In late 2014, the world was rocked by news of an Ebolavirus outbreak in West Africa which, to date, has resulted in over 21,000 cases and in excess of 8400 deaths. This resulted in further panic when an isolated case in the UK brought the disease too close to home for comfort. The fatality rate can be up to 90%, but if you take the right precautions to avoid and treat the virus you have a far greater chance of survival.
A lot of symptoms of the Ebola virus are similar to other illnesses such as vomiting, headaches, stomach pain, aches and weaknesses, fever and diarrhoea. Less common symptoms include bleeding both inside and outside of the body, eye redness, chest pain, difficulty swallowing or breathing and hiccups. The sooner you recognise the symptoms, the better your chances of survival are.
The virus is spread via bodily fluids and can survive whilst airborne for a short period of time. Unfortunately, many of the symptoms such as vomiting mean that it is hard to avoid sufferers’ symptoms, so wear protective gloves, clothing and a mask whenever you are around infected people or those who have been near infected people.
When you are on a plane journey, the air is recycled which means that bacteria and viruses are easily spread. Avoid plane journeys to and from countries that have experienced an outbreak if possible.
The Ebola virus is believed to have originated from fruit bats so avoid consuming wild bush meat as this could be infected with the virus from bites or fluids.
If you have contracted the virus, a lot of the symptoms will cause your body to lose vital fluids and dehydration will increase your risk of dying from it. As well as water, consume food and drinks with electrolytes such as bananas and coconut water to help your body rehydrate.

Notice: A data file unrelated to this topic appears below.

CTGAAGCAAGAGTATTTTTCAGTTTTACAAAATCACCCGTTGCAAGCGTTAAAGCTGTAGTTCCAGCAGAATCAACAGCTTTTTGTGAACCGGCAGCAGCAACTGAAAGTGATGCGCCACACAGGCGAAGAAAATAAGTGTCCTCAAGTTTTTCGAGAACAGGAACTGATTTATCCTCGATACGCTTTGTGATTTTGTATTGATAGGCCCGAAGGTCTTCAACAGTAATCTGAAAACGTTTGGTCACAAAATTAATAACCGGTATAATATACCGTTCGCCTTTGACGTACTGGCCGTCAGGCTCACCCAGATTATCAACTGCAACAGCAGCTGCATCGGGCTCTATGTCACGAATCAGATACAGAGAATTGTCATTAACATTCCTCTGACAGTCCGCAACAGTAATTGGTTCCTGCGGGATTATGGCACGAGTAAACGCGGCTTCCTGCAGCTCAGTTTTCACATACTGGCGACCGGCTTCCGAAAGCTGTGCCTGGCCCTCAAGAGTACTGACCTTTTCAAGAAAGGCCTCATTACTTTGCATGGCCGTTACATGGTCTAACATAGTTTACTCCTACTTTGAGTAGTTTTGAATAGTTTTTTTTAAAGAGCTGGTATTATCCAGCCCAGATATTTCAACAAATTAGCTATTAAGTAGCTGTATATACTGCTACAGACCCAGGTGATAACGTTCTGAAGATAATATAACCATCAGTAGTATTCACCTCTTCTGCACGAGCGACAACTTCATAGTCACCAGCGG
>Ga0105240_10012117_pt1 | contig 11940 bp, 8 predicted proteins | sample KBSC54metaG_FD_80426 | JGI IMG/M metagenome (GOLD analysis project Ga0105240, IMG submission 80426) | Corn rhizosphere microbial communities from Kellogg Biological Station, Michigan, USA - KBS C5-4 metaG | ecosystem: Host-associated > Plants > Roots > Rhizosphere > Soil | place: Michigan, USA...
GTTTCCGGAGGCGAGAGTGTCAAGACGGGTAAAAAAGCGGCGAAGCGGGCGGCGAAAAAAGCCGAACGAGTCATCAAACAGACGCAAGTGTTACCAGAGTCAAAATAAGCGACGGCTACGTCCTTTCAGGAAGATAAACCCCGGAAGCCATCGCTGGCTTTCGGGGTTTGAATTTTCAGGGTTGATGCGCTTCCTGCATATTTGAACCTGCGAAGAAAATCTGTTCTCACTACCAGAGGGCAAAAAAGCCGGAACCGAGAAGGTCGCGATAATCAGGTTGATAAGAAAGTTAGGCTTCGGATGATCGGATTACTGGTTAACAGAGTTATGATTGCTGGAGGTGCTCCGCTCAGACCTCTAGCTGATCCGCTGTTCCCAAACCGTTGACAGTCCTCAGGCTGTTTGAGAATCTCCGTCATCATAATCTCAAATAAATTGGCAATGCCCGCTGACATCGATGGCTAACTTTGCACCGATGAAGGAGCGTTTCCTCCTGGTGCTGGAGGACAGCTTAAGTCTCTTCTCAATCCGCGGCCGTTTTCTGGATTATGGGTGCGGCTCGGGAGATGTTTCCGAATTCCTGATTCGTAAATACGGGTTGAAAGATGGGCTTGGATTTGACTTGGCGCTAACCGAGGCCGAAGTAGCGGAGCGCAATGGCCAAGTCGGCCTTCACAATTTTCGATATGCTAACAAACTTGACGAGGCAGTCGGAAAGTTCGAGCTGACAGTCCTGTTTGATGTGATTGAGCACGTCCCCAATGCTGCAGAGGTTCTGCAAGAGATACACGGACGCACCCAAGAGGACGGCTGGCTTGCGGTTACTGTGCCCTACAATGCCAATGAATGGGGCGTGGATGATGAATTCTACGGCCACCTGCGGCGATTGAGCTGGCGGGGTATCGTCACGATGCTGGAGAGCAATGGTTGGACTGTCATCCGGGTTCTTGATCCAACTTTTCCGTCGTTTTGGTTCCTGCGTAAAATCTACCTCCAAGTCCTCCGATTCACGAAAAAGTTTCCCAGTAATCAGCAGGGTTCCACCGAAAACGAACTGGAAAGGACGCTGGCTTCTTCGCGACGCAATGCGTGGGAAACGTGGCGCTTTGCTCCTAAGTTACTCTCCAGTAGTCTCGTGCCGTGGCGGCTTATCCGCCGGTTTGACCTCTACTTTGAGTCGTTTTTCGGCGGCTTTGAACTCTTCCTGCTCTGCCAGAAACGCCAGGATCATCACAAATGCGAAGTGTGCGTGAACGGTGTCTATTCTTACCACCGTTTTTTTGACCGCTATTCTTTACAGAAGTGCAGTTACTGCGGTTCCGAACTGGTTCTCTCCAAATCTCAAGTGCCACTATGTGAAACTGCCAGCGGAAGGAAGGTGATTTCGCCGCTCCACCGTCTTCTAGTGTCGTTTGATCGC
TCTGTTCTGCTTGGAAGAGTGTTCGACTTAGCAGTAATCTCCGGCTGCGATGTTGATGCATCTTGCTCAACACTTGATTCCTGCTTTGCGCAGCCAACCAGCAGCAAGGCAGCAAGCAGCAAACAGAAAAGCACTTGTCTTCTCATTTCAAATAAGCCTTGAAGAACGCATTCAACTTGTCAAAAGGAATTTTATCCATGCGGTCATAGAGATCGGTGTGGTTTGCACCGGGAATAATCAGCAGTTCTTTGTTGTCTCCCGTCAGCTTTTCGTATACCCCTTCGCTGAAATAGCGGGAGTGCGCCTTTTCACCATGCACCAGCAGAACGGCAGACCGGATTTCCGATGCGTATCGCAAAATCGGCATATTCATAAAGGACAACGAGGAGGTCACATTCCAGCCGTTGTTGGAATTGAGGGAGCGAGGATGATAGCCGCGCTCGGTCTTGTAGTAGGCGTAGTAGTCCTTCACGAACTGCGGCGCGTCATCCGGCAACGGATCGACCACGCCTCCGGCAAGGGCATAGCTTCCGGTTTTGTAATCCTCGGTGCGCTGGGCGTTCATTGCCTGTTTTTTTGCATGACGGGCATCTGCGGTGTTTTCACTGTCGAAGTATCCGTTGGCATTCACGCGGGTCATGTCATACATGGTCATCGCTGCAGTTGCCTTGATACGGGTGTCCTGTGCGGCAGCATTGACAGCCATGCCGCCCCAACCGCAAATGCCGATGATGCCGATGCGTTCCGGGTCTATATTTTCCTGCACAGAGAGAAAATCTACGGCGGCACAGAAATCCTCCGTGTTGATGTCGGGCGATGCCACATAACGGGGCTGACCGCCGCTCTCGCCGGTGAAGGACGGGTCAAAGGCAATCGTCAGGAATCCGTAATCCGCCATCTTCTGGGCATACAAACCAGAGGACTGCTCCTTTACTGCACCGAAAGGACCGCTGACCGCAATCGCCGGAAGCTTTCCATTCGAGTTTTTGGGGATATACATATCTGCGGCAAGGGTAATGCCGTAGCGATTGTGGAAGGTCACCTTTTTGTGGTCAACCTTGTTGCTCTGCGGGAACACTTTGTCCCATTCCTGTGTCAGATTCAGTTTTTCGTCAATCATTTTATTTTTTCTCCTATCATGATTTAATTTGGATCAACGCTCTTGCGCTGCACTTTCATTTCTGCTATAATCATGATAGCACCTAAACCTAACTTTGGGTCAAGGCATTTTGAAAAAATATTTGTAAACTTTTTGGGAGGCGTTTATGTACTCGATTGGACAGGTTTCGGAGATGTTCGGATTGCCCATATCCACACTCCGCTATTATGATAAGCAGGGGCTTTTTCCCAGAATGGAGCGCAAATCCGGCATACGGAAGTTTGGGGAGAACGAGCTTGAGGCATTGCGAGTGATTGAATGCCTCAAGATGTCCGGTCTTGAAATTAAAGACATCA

Whilst there is no confirmed way of curing or immunising against Ebola as of yet, scientists do believe that a strong immune system plays a big part in whether or not somebody will recover from the disease. Take steps to protect your immune system such as eating a healthy diet and getting plenty of exercise.
As well as medical instruments, any items that have been on or near contaminated areas including sheets and clothing should be disinfected to avoid spreading infection further.
Washing your hands is a crucial step in preventing the spread of illnesses and infections. If you cannot get immediate access to soap and water, use antibacterial alcohol gel.
These animals are believed to carry the virus so avoid touching them.
As the virus is spread via bodily fluids, clean and cover any cuts or wounds, no matter how small, as soon as possible
If you do contract the virus, make sure you allow yourself adequate time to rest and recuperate. Ebola can have a relatively long incubation period before symptoms show, so make sure that you get a blood test as soon as possible if you think you may have come into contact with the virus and start looking after yourself, even before diagnosis.
The virus can stay active and contagious in a body up to two months after the sufferer has passed away. Avoid any burial or mourning rituals that involve direct contact with the body.
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